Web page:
Government should fast track the introduction of a convertible currency to enhance trade competitiveness and promote the ease of doing business for import-based industries, economist, Dr Nqobizitha Dube, has said.
His sentiments come on the back of the liquidity crunch in the economy that continues to impact negatively on the productive sector. The situation has been worsened by cash shortages, which have seen businesses sourcing foreign exchange from the parallel market.
“It is high time that we introduced a convertible currency, which will allow trade to take place in Zimbabwe and beyond so that we don’t only use the United States Dollar (USD) and Bond notes, which work internally because this has hugely affected trade for import-based organisations,” said Dr Dube.
“This can only be done through methodologies that support, say, a stabilisation fund from a local currency, which can then be supported by an international stabilisation fund. Such a currency will allow for trade to take place and catalyse trade growth.”
During his working visit to Zambia last month, President Emmerson Mnangagwa said Government was working around the clock to address necessary key macro-economic fundamentals, which will pave way for the introduction of a strong local currency.
Economic analyst, Dr Lucky Mlilo, weighed in saying there was need for consistent Government policies that nurture constructive cooperation between the Government and the private sector.
“It is possible for us to achieve re-industrialisation in the near future but this can only happen when we reform policies, which hinder much development. Any regional integration and industrialisation must be underpinned by political stability including the provision of adequate resources and skills,” he said. “Zimbabwe doesn’t lack ideas on how to re-industrialise but without fundamental political reforms, industrialisation will be hindered.”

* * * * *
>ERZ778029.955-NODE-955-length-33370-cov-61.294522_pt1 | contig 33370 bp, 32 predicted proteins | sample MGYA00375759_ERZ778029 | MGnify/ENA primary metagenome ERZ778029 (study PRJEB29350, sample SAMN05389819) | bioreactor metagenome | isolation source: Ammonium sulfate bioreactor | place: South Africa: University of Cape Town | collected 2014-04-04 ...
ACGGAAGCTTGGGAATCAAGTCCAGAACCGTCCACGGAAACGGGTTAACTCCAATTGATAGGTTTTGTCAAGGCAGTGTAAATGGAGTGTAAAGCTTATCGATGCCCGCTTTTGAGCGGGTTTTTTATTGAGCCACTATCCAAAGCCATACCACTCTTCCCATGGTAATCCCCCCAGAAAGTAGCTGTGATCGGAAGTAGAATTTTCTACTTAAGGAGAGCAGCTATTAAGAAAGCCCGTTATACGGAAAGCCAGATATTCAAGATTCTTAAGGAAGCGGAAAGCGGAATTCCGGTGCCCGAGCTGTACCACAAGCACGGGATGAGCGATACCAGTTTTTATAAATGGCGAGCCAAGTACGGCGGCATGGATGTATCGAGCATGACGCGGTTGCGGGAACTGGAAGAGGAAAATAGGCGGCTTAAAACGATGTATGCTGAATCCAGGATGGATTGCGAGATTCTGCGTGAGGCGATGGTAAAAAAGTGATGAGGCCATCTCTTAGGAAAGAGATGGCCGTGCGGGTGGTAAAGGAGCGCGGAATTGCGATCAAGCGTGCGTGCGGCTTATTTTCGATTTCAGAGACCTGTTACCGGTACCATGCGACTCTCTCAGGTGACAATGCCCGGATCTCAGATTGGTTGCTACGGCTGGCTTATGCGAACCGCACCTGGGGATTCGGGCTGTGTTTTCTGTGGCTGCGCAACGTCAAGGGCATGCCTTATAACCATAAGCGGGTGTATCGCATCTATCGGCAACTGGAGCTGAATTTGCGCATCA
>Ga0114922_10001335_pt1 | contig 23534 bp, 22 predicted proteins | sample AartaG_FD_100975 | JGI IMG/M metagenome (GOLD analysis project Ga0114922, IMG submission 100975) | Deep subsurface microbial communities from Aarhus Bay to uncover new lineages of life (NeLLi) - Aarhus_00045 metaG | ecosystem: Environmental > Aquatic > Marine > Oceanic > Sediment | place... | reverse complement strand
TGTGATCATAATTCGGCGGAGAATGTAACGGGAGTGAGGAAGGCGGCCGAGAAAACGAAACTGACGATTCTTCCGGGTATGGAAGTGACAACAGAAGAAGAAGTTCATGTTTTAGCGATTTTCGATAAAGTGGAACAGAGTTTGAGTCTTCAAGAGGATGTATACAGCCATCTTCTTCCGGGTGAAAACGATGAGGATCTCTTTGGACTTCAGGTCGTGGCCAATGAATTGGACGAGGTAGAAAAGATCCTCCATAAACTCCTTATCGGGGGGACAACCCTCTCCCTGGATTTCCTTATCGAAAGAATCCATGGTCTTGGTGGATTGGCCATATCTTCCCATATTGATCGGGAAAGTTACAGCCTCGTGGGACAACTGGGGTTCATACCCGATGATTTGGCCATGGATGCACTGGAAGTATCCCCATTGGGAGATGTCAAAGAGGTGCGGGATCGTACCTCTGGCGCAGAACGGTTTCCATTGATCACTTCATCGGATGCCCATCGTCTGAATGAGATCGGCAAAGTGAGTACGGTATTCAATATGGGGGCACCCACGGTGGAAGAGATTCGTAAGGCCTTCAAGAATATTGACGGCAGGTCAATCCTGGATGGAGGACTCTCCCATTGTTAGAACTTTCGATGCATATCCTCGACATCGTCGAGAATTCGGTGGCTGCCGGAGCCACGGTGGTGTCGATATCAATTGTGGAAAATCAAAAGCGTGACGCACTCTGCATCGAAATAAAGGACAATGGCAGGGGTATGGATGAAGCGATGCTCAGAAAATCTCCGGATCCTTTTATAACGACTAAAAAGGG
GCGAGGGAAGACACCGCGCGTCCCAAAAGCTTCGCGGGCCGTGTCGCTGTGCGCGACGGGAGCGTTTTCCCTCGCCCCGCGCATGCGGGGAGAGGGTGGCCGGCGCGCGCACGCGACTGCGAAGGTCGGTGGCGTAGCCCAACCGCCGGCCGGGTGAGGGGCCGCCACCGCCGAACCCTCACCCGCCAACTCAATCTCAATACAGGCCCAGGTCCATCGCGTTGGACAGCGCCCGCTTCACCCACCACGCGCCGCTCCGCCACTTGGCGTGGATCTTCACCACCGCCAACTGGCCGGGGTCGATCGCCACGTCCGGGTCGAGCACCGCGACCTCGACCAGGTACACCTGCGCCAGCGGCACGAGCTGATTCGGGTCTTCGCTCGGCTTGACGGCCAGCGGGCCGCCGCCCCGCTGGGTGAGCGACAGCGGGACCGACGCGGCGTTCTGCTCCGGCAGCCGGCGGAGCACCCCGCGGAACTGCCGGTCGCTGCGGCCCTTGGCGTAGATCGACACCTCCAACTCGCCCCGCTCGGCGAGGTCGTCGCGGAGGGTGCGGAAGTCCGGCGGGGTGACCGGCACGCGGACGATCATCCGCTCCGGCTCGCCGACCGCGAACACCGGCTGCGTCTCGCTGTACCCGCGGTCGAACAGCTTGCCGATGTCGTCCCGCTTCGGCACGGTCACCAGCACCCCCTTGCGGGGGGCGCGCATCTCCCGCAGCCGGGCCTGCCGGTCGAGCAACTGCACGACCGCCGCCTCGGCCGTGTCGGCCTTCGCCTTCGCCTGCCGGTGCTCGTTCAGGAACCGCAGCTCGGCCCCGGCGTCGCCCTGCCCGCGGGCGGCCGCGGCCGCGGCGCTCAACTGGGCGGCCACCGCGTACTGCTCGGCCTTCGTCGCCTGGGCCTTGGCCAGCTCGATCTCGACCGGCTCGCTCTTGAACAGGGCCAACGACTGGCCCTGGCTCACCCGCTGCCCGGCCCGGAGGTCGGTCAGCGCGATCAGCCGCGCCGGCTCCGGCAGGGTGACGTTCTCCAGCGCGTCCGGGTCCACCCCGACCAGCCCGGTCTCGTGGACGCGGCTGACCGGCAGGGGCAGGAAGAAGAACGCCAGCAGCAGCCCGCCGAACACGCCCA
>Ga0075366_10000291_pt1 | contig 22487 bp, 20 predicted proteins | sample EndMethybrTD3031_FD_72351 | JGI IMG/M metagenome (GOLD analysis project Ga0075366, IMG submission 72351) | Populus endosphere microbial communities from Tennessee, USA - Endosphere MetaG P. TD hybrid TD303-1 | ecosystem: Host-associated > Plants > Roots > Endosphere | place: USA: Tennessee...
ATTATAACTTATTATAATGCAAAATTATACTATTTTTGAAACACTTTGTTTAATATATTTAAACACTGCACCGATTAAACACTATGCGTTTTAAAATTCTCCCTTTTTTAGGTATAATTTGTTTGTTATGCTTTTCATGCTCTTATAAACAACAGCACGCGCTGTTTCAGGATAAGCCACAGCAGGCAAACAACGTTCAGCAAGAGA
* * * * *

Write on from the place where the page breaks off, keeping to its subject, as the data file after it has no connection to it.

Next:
Dr Mlilo also stressed the need for import substitution and reducing high labour costs as this contribute towards high pricing.
“Zimbabwe’s industrial sector is operating well below capacity due to several reasons with the main one being lack of access to working capital, competition from cheaper imports, high cost of electricity and fuel and foreign currency shortage.
“Our trade deficit for 2016 was $2.3 billion compared to $9.3 billion in 2015 and we continue to import an estimated 40 percent none essential goods, which can be manufactured locally. South Africa remains our main source of imports. We need to look into import substitution and value addition,” he said.